Alabama’s defense was still probably the best overall defense in the SEC, but the gobs of passing yardage run up at the end of the season by Auburn and Missouri skewed the statistics to the extent that Alabama entered the Ohio State contest with real question marks in the back end of the defense. Despite the star power of safety Landon Collins and a solid performance all year from cornerback Cyrus Jones, it became clear early in the Ohio State game that one of two things was happening:
Either Alabama had the worst luck in the country this year defensing deep passes, there’s a problem with the talent, or a change is needed in the technique being taught. Or perhaps all three at once.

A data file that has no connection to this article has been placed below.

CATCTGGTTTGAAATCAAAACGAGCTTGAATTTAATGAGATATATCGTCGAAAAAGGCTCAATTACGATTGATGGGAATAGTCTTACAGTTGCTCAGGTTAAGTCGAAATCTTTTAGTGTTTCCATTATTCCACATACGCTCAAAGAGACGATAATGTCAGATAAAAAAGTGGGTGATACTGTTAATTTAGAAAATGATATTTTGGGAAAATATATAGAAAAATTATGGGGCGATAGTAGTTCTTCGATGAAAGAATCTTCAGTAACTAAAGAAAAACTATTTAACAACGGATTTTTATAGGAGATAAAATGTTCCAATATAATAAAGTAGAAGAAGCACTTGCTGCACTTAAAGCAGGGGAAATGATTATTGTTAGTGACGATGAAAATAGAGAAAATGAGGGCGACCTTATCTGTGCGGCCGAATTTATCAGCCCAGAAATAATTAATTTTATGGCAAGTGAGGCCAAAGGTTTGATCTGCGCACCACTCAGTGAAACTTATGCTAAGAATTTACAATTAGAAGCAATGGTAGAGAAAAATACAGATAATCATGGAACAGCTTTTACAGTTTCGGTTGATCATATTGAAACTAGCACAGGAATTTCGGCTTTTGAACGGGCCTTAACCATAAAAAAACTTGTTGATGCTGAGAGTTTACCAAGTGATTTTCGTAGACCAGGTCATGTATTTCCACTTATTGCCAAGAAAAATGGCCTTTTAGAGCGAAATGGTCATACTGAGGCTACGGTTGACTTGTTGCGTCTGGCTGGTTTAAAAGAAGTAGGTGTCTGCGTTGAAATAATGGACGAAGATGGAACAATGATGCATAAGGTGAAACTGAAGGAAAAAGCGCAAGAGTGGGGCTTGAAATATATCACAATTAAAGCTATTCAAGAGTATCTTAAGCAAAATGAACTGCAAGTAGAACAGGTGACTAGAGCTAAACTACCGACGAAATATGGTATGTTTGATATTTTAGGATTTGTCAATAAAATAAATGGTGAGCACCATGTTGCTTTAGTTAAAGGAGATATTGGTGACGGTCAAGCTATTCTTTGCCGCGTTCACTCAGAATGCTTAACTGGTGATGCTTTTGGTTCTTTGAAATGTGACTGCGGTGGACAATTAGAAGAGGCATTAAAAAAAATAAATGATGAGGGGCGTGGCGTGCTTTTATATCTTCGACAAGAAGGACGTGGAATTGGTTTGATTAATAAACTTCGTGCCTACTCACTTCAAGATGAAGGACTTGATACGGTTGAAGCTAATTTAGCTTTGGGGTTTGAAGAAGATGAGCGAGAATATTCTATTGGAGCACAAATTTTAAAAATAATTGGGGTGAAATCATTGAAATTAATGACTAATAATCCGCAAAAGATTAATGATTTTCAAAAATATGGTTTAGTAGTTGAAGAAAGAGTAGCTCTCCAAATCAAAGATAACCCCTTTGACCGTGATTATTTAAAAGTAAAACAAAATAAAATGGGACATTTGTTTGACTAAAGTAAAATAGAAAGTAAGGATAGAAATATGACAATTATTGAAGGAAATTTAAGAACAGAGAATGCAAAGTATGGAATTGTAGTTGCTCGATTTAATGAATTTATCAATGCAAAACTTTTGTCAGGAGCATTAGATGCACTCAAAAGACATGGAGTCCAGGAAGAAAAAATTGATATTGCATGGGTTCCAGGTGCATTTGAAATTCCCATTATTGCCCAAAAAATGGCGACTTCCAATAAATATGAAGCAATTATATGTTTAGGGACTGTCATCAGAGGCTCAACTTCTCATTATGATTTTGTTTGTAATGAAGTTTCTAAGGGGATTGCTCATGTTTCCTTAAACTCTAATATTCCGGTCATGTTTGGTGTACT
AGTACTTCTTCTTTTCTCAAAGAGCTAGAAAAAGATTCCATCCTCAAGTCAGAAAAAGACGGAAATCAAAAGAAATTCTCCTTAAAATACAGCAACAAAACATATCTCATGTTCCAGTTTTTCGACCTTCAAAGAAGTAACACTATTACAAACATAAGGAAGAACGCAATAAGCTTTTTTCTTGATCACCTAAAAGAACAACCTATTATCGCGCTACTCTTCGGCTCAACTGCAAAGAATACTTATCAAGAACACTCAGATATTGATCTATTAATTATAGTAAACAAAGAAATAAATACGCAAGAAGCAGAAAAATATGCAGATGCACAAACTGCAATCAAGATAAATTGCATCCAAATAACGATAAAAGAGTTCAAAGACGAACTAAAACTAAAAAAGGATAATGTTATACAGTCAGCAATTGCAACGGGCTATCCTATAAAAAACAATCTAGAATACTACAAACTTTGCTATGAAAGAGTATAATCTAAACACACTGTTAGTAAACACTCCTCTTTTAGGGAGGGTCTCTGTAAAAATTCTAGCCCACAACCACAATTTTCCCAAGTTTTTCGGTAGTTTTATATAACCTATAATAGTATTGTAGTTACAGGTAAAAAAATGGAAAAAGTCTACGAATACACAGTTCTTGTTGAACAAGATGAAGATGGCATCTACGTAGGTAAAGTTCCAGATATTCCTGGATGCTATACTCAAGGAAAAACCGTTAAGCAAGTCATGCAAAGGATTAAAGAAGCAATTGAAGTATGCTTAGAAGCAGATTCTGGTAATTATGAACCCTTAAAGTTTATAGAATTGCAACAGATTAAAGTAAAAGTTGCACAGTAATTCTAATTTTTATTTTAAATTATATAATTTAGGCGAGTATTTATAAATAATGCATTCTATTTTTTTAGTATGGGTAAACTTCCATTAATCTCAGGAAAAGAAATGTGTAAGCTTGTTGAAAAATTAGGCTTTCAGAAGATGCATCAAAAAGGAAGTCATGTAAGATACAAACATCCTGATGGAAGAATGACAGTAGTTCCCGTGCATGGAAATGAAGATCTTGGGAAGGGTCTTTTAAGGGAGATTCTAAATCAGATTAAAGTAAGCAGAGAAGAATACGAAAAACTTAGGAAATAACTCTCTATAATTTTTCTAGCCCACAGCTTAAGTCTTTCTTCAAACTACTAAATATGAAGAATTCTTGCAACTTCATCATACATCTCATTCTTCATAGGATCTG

Alabama’s commitment to stopping the interior run first at the expense of all else is a staple of defending pro-style offenses. It’s also something many spread teams care little about. A lot of spread offenses – Auburn’s being the most ready example – use the interior run more as a changeup, or at least as a setup play for something else. That doesn’t mean Auburn or other spread teams can’t run inside effectively; it’s just not the be-all-end-all goal of the offense the way football has been played for most of the modern era. The jet fly sweep with a scatback running it has become the play to contain, and if teams crash the interior to stop the inside trap, offenses are going up top to tall receivers who usually are in one-on-one matchups.